A government can wage war, but no government can develop a nation. Development is not a programme executed by government, but a social movement of the entire population initiated, guided and led by government. Development calls for information, education, training, organization and administration at the widest possible level.
The immediate need is for a programme of education that addresses itself to the entire population and seeks to awaken, release and mobilize their energies to take over the plan effort. A host of misconceptions and false beliefs which foster pessimism, skepticism, cynicism and frustration are sapping the energies and initiative of the people at all levels. These must first be dispelled or enlightened.
One of the most prevalent misconceptions is that public sector companies can never make profits. This illusion has recently been shattered by the outstanding performance of public sector organizations like BHEL and Neyveli Lignite Corporation that have combined public services with high levels of efficiency and profit.
In the early 1970's Neyveli Corporation earned a dubious reputation for labour intransigence and shutdowns while accumulating losses of more than Rs.60 crores. But since 1975 there has been a total reversal of the situation. Labour has become work-oriented, the power station has achieved the highest percentage capacity utilization in the country (73% compared with a national average of 48%) and the corporation has more than wiped out all its past losses while earning profits of Rs.84 crores during the last two years.
When public sector companies lose, it makes good food for politicians and news headlines. When they earn profits, it is not very exciting. During 1978-79 there were 88 profitable public sector concerns owned by the Central Government and they generated a combined net profit of Rs.485 crores.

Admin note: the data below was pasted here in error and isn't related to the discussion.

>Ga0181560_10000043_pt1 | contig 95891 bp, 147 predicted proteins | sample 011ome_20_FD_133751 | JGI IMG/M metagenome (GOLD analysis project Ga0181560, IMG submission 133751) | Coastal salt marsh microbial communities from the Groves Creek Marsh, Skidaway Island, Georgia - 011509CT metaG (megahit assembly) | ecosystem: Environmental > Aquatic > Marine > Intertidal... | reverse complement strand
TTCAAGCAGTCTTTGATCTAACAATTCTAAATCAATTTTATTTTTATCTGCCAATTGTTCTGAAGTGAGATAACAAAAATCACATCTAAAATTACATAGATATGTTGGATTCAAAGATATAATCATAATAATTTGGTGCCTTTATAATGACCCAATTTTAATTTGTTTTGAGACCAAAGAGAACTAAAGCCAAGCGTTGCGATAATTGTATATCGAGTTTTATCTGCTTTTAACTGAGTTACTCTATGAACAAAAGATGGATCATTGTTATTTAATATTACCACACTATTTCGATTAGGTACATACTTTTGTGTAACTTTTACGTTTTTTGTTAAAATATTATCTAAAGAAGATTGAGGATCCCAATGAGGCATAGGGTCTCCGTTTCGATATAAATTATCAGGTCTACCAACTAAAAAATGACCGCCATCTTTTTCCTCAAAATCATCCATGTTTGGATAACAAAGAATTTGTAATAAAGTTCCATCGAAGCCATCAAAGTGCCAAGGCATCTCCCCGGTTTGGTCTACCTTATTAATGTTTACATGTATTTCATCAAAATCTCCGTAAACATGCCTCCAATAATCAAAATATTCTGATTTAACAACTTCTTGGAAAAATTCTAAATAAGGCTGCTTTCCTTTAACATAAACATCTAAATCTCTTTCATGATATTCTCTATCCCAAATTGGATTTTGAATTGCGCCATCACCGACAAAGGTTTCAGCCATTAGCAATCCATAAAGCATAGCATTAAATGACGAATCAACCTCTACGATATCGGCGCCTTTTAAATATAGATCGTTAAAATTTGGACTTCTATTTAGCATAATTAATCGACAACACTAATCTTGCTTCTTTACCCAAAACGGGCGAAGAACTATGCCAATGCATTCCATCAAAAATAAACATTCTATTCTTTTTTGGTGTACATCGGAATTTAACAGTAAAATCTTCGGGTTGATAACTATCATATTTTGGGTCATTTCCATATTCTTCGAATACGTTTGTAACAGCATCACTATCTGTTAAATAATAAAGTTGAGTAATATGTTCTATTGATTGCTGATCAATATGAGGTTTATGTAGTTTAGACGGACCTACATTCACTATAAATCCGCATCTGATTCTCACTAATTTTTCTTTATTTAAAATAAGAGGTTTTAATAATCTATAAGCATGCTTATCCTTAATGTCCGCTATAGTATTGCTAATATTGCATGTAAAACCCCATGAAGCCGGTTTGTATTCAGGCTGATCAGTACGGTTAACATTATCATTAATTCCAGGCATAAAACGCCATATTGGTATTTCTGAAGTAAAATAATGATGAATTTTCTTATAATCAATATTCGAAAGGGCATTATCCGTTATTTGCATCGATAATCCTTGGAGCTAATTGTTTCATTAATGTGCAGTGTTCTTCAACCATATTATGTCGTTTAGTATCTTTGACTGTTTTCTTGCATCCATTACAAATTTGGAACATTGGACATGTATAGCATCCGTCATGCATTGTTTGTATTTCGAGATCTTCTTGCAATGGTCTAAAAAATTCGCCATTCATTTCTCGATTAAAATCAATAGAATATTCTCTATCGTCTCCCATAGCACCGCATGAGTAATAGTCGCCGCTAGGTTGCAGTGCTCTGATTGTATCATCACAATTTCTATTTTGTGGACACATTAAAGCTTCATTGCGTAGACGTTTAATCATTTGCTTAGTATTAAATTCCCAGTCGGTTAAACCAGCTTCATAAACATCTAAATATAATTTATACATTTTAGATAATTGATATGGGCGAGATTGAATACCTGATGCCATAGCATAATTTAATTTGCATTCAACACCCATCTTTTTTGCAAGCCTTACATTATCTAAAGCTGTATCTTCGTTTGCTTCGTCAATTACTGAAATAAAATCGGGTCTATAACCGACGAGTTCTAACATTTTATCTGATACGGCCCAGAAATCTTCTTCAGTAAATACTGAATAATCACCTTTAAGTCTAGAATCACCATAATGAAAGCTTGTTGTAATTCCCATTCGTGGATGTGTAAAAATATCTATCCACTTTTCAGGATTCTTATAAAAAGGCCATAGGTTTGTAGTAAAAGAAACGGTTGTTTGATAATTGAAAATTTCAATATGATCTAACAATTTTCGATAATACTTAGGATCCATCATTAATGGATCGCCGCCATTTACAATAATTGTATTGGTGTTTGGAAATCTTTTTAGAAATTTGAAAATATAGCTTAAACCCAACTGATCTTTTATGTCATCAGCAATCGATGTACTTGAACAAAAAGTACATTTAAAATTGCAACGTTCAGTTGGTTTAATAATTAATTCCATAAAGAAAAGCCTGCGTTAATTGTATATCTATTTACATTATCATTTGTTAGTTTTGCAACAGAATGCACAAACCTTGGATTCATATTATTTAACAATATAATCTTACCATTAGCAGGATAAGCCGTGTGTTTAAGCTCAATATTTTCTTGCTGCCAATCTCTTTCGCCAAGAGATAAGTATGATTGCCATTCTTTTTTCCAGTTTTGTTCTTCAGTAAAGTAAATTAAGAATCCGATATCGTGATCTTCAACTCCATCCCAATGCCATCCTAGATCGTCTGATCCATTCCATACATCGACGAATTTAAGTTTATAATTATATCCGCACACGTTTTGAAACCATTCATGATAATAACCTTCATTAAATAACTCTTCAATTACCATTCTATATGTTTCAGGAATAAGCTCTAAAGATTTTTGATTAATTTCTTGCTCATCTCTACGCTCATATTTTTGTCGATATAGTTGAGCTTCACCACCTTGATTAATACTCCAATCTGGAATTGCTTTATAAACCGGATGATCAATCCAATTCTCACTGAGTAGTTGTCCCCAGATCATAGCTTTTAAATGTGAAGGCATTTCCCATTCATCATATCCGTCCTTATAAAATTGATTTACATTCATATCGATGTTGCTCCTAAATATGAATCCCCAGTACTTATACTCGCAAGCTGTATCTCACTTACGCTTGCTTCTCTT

There are, of course, many losing public sector companies as well. But the reasons for their losses are not always or entirely inefficient management. In some cases like Coal India and National Textile Corporation, sick units have been taken over by the government to save the industry and the jobs it creates. In other cases these enterprises are subject to administered prices which reduce profit margins.
It is often forgotten that many public sector institutions are intended to provide subsidised services rather than to generate profits and that measuring their performance strictly in terms of profitability is like measuring an actress's beauty in terms of her weight.
To speak of the losses incurred by the Electricity Boards on providing power to farmers at less than half the actual cost of generation is meaningless. So too, transport corporations which run buses to unpopulated rural areas or at very low politically-determined rates must be judged in terms of the objectives with which they were constituted and the social as opposed to merely economic services they provide.
An even more important fact is frequently ignored. The revenues earned by the public sector are directly invested in the Plans, rather than retained by private entrepreneurs for individual gain. About 10% of the Sixth Plan investment is being generated by the public sector and without it the Plan could not succeed.